To learn more about how climate and forests are connect, visit our Forests & Climate Change page.

Championship Wood

by Loose Leaf Team

By Michelle Werts

This weekend, college hoops fans will be treated to the final dance. The end of a more than three weeks of madness will culminate in New Orleans on a shining, squeaking maple court, and that maple court had just as long a journey to the Final Four as each of the basketball teams playing on it.

2006 NCAA Final Four basketball game

Pre-game routines before a 2006 NCAA Final Four basketball game. Credit: Stepshep/Wikimedia Commons

The floor began as all wood does: as seedlings. These particular seedlings found life in Wisconsin’s Menominee Forest. For more than 150 years, the Menominee people have been managing this forest sustainably. What does this mean? It means that the Menominee keep an inventory of every tree in their forest and work to ensure that the forest maintains its diversity, quality and quantity year after year as trees are removed for harvesting. In fact, the Menominee are so good at maintaining their forest that there are more trees in the forest today than there were 150 years ago. American Forests magazine will actually be featuring the Menominee in our Spring issue that will be coming out next month, so be on the lookout for that, but let’s get back to the story of one very special floor.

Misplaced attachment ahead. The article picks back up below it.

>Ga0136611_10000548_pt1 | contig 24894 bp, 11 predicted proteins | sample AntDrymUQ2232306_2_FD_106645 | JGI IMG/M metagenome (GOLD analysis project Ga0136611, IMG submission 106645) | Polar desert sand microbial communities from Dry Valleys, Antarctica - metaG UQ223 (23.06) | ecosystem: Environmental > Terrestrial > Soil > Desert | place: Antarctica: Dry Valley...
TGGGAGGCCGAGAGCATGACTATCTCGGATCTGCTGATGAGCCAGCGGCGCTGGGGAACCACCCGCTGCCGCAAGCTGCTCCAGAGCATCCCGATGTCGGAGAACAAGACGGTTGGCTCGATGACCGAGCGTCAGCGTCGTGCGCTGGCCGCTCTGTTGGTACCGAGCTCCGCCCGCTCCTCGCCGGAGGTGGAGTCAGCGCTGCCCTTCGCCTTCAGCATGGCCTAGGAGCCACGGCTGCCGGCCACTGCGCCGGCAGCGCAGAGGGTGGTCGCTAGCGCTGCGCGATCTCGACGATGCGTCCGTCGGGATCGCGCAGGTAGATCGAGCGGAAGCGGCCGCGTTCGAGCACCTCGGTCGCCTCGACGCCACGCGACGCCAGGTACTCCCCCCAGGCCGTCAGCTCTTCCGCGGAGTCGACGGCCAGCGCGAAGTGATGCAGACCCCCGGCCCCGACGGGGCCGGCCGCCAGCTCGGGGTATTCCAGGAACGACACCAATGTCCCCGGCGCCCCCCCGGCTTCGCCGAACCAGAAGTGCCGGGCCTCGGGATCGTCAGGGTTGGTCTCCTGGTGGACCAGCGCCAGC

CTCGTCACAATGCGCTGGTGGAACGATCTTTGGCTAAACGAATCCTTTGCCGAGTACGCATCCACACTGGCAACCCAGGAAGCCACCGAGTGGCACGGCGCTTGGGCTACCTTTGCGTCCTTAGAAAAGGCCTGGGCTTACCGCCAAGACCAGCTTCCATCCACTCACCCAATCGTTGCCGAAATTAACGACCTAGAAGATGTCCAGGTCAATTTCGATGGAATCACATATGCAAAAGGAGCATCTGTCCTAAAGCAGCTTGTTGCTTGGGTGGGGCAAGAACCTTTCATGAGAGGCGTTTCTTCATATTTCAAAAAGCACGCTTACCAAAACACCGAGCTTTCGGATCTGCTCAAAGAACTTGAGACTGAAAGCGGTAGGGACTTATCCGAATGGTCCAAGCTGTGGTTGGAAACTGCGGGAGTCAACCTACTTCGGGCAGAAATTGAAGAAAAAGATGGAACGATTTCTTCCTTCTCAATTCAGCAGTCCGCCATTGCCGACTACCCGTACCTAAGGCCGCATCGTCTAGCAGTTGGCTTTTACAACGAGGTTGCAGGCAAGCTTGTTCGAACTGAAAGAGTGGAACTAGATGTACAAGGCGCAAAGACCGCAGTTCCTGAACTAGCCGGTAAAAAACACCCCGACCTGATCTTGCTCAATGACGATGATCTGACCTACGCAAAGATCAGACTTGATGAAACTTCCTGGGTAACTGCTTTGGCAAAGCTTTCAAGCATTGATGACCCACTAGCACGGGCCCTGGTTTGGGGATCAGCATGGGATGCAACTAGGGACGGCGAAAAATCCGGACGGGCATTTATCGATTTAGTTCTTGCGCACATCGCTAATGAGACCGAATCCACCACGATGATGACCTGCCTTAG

Since basketball floors are known for their pale, flawless appearance, the wood has to be harvested in the fall and winter when the trees are sapless, making the wood whiter. The Menominee harvested the highest grade of maple last fall for the Final Four floor, cut it into planks and shipped the planks to Michigan’s Upper Peninsula to Connor Sports Flooring.

Connor — a Forest Stewardship Council member, along with the Menominee, which means it adheres to the council’s strict environmental standards for the logging industry — then inspected the wood for nicks or defects (any wood deemed unfit for the sporting floor will be used for parquet residential floor or other purposes at Connor’s plant), dried it, treated it with steam and heat, and fitted the planks with grooves for “easy” assembly. Then, the 240 pieces were sent to the next stop in their journey: The Ohio Floor Co.’s Ohio facility where the floor is laid out, sanded, sealed and painted. This process took about five weeks to complete and made a nifty time-lapse video.